Signs a dog is experiencing bloat include pale gums and a swollen stomach. If your dog keeps looking at its stomach, this may also be a sign. A prevalent symptom is a dog vomiting but failing to vomit anything up. Bloat can kill a dog in a few hours, so if any symptoms are noticed, it's important to take your dog to an emergency vet clinic immediately. If caught in time, a vet may be able to perform surgery to help.
A preventative surgery called gastropexy surgery attaches the stomach to the abdomen, making it hard for the stomach to twist. A vet may do this surgery on a dog that has already experienced bloat or on a dog at high risk of experiencing bloat to lower the chances. It's scarce for a dog that's had this surgery to ever experience bloat.
8. Avoid Overheating
The GSD is much more susceptible to overheating in warmer months because of their thick double coats. They also usually have darker colored coats, which makes the heat more attractive to them. To help a dog avoid overheating, ensure they have access to shade and water constantly and never keep them in a hot car. Family members could always pour water on your dog's coat or soak a handkerchief for your dog to wear. If you live in warm climates year-round, your dog may adapt by shedding its undercoat.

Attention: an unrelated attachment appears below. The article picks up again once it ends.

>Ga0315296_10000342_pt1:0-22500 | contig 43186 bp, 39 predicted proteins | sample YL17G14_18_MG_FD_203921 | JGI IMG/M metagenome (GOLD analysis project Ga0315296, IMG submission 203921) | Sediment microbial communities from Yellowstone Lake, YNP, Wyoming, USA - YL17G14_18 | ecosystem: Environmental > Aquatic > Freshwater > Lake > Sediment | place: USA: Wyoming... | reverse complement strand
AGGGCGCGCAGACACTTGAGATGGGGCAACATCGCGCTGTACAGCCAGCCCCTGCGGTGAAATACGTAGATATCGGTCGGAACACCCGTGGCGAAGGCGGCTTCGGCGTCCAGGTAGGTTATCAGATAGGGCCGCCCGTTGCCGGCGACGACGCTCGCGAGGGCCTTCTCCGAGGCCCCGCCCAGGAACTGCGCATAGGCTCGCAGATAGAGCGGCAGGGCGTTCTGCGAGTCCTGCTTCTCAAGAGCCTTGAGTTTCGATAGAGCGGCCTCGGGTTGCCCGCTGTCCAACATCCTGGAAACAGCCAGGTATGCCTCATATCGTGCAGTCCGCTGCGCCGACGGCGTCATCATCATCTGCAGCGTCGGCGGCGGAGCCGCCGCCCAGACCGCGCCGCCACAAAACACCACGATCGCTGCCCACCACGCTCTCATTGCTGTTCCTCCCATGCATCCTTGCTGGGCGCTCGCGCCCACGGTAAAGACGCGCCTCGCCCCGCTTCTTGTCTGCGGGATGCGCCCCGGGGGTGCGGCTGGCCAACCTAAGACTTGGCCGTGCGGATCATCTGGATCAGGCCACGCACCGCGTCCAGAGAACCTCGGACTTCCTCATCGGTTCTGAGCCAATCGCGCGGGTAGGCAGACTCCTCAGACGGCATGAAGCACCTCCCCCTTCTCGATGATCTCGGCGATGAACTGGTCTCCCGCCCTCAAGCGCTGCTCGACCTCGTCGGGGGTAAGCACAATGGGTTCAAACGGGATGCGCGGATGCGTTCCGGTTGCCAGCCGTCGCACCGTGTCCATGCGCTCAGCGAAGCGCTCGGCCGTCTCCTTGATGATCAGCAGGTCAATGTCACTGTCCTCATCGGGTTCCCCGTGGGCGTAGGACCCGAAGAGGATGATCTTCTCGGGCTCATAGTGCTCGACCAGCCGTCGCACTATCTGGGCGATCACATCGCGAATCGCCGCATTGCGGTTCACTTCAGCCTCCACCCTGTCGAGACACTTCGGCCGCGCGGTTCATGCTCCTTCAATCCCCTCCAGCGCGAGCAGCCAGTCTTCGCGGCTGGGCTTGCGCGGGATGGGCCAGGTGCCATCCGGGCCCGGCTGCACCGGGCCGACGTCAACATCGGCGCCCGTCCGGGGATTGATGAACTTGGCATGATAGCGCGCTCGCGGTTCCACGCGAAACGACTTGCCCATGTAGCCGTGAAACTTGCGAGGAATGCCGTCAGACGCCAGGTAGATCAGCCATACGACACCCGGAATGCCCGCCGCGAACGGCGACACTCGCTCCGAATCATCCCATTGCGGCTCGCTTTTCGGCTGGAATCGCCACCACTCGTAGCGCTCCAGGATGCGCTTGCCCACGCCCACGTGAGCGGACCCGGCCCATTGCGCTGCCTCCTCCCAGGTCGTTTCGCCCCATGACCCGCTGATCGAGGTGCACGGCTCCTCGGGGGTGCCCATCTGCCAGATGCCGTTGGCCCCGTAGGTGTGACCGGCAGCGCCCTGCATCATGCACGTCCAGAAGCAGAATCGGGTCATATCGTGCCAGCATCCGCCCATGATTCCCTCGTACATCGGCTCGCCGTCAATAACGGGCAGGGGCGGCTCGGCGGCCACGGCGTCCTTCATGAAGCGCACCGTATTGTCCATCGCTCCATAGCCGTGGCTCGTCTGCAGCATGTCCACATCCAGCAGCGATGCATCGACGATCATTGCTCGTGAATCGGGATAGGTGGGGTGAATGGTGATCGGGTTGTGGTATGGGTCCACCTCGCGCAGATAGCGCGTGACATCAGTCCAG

9. Regular Grooming
As said in the previous section, these dogs have heavy dark coats. They can be brown, tan, gray, white, and sable. The most common color of a GSD's coat is sable. Their thick double coats need regular grooming to maintain proper skin and coat health.